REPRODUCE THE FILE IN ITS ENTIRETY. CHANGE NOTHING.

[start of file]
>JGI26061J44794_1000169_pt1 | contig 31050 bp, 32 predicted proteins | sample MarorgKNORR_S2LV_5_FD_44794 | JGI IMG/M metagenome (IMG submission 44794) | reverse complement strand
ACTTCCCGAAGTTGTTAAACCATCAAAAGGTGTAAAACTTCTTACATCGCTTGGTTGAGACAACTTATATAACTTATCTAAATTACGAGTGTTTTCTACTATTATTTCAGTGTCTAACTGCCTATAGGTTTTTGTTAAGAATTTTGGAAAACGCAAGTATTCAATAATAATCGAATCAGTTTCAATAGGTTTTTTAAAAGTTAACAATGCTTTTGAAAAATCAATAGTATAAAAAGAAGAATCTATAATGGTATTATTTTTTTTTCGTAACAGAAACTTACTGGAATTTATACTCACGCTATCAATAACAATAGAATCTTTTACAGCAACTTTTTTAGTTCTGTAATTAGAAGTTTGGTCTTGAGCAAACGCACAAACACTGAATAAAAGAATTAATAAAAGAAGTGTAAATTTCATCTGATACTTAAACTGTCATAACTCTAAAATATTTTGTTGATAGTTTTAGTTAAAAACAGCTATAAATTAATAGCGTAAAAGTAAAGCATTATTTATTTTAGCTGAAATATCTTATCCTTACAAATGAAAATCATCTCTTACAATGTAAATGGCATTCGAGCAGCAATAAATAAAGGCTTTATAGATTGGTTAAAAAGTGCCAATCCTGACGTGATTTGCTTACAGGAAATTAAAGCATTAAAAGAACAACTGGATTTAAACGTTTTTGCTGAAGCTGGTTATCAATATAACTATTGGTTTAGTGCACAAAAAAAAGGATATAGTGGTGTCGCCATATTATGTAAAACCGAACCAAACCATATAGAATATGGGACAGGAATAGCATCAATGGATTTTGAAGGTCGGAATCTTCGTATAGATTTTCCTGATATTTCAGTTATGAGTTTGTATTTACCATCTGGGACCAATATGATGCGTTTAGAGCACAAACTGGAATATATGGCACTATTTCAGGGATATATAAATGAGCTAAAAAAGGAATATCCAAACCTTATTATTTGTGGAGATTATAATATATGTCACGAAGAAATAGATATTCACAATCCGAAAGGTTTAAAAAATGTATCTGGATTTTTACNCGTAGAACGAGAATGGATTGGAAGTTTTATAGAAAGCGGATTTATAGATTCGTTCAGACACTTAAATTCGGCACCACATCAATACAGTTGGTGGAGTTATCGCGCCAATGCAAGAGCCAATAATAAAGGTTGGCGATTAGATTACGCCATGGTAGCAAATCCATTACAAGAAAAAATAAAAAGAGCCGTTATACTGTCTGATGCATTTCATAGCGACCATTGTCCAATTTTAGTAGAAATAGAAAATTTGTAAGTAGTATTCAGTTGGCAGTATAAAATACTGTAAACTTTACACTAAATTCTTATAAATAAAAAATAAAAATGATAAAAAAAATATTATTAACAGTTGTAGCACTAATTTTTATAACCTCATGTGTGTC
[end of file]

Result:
>JGI26061J44794_1000169_pt1 | contig 31050 bp, 32 predicted proteins | sample MarorgKNORR_S2LV_5_FD_44794 | JGI IMG/M metagenome (IMG submission 44794) | reverse complement strand
ACTTCCCGAAGTTGTTAAACCATCAAAAGGTGTAAAACTTCTTACATCGCTTGGTTGAGACAACTTATATAACTTATCTAAATTACGAGTGTTTTCTACTATTATTTCAGTGTCTAACTGCCTATAGGTTTTTGTTAAGAATTTTGGAAAACGCAAGTATTCAATAATAATCGAATCAGTTTCAATAGGTTTTTTAAAAGTTAACAATGCTTTTGAAAAATCAATAGTATAAAAAGAAGAATCTATAATGGTATTATTTTTTTTTCGTAACAGAAACTTACTGGAATTTATACTCACGCTATCAATAACAATAGAATCTTTTACAGCAACTTTTTTAGTTCTGTAATTAGAAGTTTGGTCTTGAGCAAACGCACAAACACTGAATAAAAGAATTAATAAAAGAAGTGTAAATTTCATCTGATACTTAAACTGTCATAACTCTAAAATATTTTGTTGATAGTTTTAGTTAAAAACAGCTATAAATTAATAGCGTAAAAGTAAAGCATTATTTATTTTAGCTGAAATATCTTATCCTTACAAATGAAAATCATCTCTTACAATGTAAATGGCATTCGAGCAGCAATAAATAAAGGCTTTATAGATTGGTTAAAAAGTGCCAATCCTGACGTGATTTGCTTACAGGAAATTAAAGCATTAAAAGAACAACTGGATTTAAACGTTTTTGCTGAAGCTGGTTATCAATATAACTATTGGTTTAGTGCACAAAAAAAAGGATATAGTGGTGTCGCCATATTATGTAAAACCGAACCAAACCATATAGAATATGGGACAGGAATAGCATCAATGGATTTTGAAGGTCGGAATCTTCGTATAGATTTTCCTGATATTTCAGTTATGAGTTTGTATTTACCATCTGGGACCAATATGATGCGTTTAGAGCACAAACTGGAATATATGGCACTATTTCAGGGATATATAAATGAGCTAAAAAAGGAATATCCAAACCTTATTATTTGTGGAGATTATAATATATGTCACGAAGAAATAGATATTCACAATCCGAAAGGTTTAAAAAATGTATCTGGATTTTTACNCGTAGAACGAGAATGGATTGGAAGTTTTATAGAAAGCGGATTTATAGATTCGTTCAGACACTTAAATTCGGCACCACATCAATACAGTTGGTGGAGTTATCGCGCCAATGCAAGAGCCAATAATAAAGGTTGGCGATTAGATTACGCCATGGTAGCAAATCCATTACAAGAAAAAATAAAAAGAGCCGTTATACTGTCTGATGCATTTCATAGCGACCATTGTCCAATTTTAGTAGAAATAGAAAATTTGTAAGTAGTATTCAGTTGGCAGTATAAAATACTGTAAACTTTACACTAAATTCTTATAAATAAAAAATAAAAATGATAAAAAAAATATTATTAACAGTTGTAGCACTAATTTTTATAACCTCATGTGTGTC